The Statue of Liberty has become a symbol of freedom and democracy for generations of Americans – but the idol was originally designed for Egypt.
In “Liberty’s Torch,” out on Wednesday, Elizabeth Mitchell chronicles the efforts of French artist Frederic Auguste Bartholdi to erect his colossal statue, from a failed concept on the Suez Canal to the icon’s 1886 dedication in New York harbor.
Mitchell tells us some of things most people would be surprised to know about Bartholdi’s statue.
10 things you probably didn’t know about the Statue of Liberty
1. The statue was originally designed for Egypt.
Bartholdi’s original concept of a colossal statue of a woman with a lantern was designed for the mouth of the Suez Canal, under construction in the late 1860s. When the deal feel through, Bartholdi was disappointed. Eventually, he adapted that design for America. “It had been a slave woman in the same kind of flowing dress,” Mitchell said. “She had a head piece but it wasn’t a crown.”
2. The statue was meant to be a lighthouse.
Though the statue was originally designed to be a lighthouse – and pitched to the American government as such – it wasn’t viewable in the harbor after sunset. Bartholdi suggested Americans gild the statue with gold, but no one followed through on the expensive proposal.
3. The designer wasn’t very enthusiastic about America.
When Bartholdi set out to erect the statue on America’s shores, he wasn’t incredibly enthusiastic about the country, writing to his mother that the American character is “hardly open to things of the imagination.” Given the statue is now an iconic symbol in America, “it’s ironic,” Mitchell said.
4. The statue was originally called “Liberty Enlightening the World.”
In 1875, Bartholdi and his associates formed the Franco-American Union as the fundraising arm for the project, dubbed “Liberty Enlightening the World.” The French would pay for the statue and the Americans would finance the pedestal and provide a location.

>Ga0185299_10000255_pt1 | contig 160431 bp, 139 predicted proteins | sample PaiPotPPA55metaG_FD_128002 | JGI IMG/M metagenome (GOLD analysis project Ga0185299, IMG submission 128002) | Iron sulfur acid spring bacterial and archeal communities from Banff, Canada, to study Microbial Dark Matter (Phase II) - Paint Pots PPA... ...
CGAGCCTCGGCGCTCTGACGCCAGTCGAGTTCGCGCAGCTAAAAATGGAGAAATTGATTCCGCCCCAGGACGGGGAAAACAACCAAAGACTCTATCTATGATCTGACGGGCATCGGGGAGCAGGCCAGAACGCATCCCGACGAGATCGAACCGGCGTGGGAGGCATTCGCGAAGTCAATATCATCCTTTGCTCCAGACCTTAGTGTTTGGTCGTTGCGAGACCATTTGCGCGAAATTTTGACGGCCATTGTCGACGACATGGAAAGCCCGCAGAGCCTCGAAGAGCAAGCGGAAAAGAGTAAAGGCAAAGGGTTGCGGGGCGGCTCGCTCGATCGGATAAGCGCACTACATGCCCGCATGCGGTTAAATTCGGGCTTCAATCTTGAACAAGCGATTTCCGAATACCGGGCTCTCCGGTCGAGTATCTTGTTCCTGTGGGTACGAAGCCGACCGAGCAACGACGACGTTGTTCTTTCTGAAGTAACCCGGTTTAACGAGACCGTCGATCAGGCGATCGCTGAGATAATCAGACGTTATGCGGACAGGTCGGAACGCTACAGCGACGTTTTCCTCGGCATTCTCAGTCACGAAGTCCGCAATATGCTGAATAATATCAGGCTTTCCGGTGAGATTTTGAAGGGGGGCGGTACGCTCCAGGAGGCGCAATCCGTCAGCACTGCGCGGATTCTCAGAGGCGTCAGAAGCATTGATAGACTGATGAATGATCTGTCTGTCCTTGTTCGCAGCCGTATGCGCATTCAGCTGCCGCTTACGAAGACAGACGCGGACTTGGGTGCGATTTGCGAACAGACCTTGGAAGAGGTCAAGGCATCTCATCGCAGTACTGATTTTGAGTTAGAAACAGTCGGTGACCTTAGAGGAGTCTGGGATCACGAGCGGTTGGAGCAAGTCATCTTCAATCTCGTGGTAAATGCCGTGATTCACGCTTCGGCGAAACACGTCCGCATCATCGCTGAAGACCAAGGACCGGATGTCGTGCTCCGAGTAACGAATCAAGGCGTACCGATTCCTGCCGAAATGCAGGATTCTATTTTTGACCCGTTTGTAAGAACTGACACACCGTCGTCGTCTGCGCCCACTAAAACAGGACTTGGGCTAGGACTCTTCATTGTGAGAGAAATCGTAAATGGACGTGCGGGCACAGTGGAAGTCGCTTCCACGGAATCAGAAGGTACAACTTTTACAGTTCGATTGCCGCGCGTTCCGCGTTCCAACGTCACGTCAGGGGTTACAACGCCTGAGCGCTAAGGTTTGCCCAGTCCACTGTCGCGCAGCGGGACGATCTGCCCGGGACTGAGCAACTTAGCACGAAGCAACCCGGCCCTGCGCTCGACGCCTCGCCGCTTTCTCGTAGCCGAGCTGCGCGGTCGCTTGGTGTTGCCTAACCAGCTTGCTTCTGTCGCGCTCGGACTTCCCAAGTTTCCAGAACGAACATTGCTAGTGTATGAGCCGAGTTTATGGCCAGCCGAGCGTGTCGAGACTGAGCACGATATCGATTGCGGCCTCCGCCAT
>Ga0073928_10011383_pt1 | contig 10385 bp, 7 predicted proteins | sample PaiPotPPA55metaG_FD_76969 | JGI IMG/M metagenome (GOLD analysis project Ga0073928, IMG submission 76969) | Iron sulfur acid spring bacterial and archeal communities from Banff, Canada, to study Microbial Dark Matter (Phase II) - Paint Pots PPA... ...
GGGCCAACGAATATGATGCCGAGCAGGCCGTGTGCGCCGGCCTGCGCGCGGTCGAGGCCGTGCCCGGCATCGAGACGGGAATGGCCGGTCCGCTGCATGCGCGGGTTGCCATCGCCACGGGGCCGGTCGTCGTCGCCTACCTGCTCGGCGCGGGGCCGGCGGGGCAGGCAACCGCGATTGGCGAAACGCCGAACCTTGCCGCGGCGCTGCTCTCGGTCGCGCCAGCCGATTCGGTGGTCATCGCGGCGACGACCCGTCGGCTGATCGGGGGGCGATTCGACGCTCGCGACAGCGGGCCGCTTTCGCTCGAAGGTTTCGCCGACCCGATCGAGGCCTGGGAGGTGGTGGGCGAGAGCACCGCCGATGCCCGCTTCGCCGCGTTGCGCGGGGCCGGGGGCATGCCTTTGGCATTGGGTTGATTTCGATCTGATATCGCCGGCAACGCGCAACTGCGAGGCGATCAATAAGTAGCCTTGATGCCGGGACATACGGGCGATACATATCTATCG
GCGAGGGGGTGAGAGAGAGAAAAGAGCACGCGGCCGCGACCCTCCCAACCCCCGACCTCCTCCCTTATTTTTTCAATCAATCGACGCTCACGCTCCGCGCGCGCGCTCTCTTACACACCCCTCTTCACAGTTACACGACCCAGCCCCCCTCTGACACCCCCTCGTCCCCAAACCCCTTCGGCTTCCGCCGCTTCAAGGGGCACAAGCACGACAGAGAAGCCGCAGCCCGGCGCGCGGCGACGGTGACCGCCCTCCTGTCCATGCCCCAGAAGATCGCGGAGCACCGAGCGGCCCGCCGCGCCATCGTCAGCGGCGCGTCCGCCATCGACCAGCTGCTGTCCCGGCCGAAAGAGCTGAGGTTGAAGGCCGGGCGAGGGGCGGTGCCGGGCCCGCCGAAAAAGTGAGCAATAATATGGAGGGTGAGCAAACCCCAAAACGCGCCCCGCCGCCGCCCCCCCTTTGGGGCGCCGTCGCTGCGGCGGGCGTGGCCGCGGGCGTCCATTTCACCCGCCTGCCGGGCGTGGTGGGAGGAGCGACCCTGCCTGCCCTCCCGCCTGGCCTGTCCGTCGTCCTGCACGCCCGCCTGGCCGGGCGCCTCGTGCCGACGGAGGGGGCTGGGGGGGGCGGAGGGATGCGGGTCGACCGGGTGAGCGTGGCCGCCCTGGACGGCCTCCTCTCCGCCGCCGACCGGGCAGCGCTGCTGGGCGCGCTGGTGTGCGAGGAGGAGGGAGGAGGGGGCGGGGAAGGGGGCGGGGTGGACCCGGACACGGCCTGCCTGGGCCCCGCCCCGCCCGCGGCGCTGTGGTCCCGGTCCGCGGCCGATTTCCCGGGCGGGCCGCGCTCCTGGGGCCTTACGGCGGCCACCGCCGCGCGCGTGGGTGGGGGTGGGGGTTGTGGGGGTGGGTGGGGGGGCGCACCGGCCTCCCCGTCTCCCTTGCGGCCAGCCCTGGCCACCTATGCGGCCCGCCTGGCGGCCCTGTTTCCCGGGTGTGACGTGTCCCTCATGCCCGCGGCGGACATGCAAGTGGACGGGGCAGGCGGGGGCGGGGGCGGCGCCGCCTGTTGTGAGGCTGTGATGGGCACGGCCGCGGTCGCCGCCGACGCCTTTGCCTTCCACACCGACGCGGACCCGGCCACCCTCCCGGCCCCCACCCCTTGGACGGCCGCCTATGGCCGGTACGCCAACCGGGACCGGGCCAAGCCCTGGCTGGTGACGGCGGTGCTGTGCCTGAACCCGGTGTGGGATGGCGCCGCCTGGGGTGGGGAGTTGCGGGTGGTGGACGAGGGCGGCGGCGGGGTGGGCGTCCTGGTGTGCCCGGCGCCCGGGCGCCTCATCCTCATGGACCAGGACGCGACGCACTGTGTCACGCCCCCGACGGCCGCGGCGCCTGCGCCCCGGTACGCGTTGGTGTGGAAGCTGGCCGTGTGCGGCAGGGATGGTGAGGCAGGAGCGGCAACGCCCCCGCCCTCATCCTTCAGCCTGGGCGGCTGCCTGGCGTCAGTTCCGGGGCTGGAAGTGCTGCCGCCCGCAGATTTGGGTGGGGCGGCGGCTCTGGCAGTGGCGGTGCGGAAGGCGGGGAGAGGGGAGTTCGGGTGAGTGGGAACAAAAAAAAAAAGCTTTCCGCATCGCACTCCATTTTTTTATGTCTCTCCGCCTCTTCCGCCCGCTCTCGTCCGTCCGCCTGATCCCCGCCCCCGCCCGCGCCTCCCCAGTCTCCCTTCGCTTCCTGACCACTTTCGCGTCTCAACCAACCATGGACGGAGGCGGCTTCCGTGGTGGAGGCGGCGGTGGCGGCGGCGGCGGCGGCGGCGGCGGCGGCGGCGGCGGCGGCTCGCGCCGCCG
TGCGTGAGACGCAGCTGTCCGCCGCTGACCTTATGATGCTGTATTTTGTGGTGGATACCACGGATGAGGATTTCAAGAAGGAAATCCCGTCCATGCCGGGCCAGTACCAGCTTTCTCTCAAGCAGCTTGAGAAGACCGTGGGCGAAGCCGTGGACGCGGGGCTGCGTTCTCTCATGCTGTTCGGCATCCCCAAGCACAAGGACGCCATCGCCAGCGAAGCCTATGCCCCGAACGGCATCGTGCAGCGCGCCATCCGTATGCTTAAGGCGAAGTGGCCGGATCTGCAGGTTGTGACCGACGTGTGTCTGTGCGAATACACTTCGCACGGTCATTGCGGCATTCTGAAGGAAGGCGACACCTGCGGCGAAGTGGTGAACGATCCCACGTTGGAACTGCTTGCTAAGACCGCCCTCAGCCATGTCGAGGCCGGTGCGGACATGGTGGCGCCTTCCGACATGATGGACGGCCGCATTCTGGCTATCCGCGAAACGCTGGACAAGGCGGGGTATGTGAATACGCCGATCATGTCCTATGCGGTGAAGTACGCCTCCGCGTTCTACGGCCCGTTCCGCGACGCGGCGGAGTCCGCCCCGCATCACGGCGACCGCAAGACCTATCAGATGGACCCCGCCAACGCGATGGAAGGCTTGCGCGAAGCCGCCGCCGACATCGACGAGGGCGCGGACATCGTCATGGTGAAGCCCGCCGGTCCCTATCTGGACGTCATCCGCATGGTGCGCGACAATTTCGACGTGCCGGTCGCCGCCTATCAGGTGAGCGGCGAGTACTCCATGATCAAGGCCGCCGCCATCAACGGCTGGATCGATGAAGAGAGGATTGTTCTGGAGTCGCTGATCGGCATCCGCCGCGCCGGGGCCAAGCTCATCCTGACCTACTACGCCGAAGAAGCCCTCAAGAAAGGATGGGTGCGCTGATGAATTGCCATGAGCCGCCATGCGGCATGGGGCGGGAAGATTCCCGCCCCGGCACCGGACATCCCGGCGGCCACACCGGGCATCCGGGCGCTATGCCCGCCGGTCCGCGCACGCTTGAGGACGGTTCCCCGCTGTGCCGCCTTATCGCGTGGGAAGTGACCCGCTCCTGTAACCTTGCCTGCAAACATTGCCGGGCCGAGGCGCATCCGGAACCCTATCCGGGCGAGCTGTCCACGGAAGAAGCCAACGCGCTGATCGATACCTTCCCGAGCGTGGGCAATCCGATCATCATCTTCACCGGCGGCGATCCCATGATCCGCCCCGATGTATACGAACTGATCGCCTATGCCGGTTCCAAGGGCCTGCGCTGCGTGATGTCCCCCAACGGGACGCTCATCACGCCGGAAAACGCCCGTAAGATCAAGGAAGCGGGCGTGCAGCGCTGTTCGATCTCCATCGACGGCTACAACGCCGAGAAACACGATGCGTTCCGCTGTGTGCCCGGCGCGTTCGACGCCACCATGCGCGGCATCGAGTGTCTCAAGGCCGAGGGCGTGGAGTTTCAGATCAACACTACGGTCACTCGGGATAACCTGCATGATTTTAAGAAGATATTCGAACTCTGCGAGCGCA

5. Fundraising for the statue – and the pedestal – took a decade.
“No one was very enthusiastic about the statue from the beginning,” Mitchell said. Fundraising began in 1975 and ended in 1885. Tickets were sold to climb atop the head, see various pieces of the statue and view the studio where it was created. After American politicians rejected funding the completion of the pedestal, Joseph Pulitzer began to help raise money for the project, eventually raising $100,000 from 120,000 donors. As part of Pulitzer’s drive, he pledged to print the name of every contributor in the New York World.
6. The statue was first assembled in France.
After getting help from designer and builder Gustave Eiffel, the statue was completed and formally presented to the U.S. ambassador to France on July 4, 1884, in Paris. The statue remained there until it began to be disassembled in 1885 for its passage to America.
7. The statue used to be a dark reddish brown.
Oxidation of the statue’s copper caused a green patina, which completely covered it by 1906. “They didn’t anticipate that at all,” Mitchell said. “It looks like they thought it was just going to turn a darker red.”
8. The torch-bearing arm was in Madison Square Park for six years.
The piece was installed in the park in 1877 and remained there until 1882. Bartholdi hoped this would encourage donations to his project, but it didn’t help much. “He made the big mistake of not letting people climb up into it,” Mitchell said. “Pretty soon everyone was kind of bored of it.”
9. The statue almost drowned before getting to New York.
“When it was coming over from France it almost went down in a storm,” Mitchell said.A thousand-ton, three-masted vessel that could carry 800 tons brought the statue from France to America. The journey – normally three weeks – took 27 days.
10. At one point, pieces of the statue melted in the sun.
When the statue first arrived in New York in June 1885, the pedestal was incomplete so pieces of the it were left in 220 crates on what was then called Bedloe’s Island. “One of big issues was the sun over that summer,” Mitchell said. “The sun kind of beat down on the pieces of metal and they started to warp out of shape. Many of them had to be hammered back into shape.” The statue was eventually assembled and dedicated in October 1886.
Follow Anna Sanders on Twitter @AnnaESanders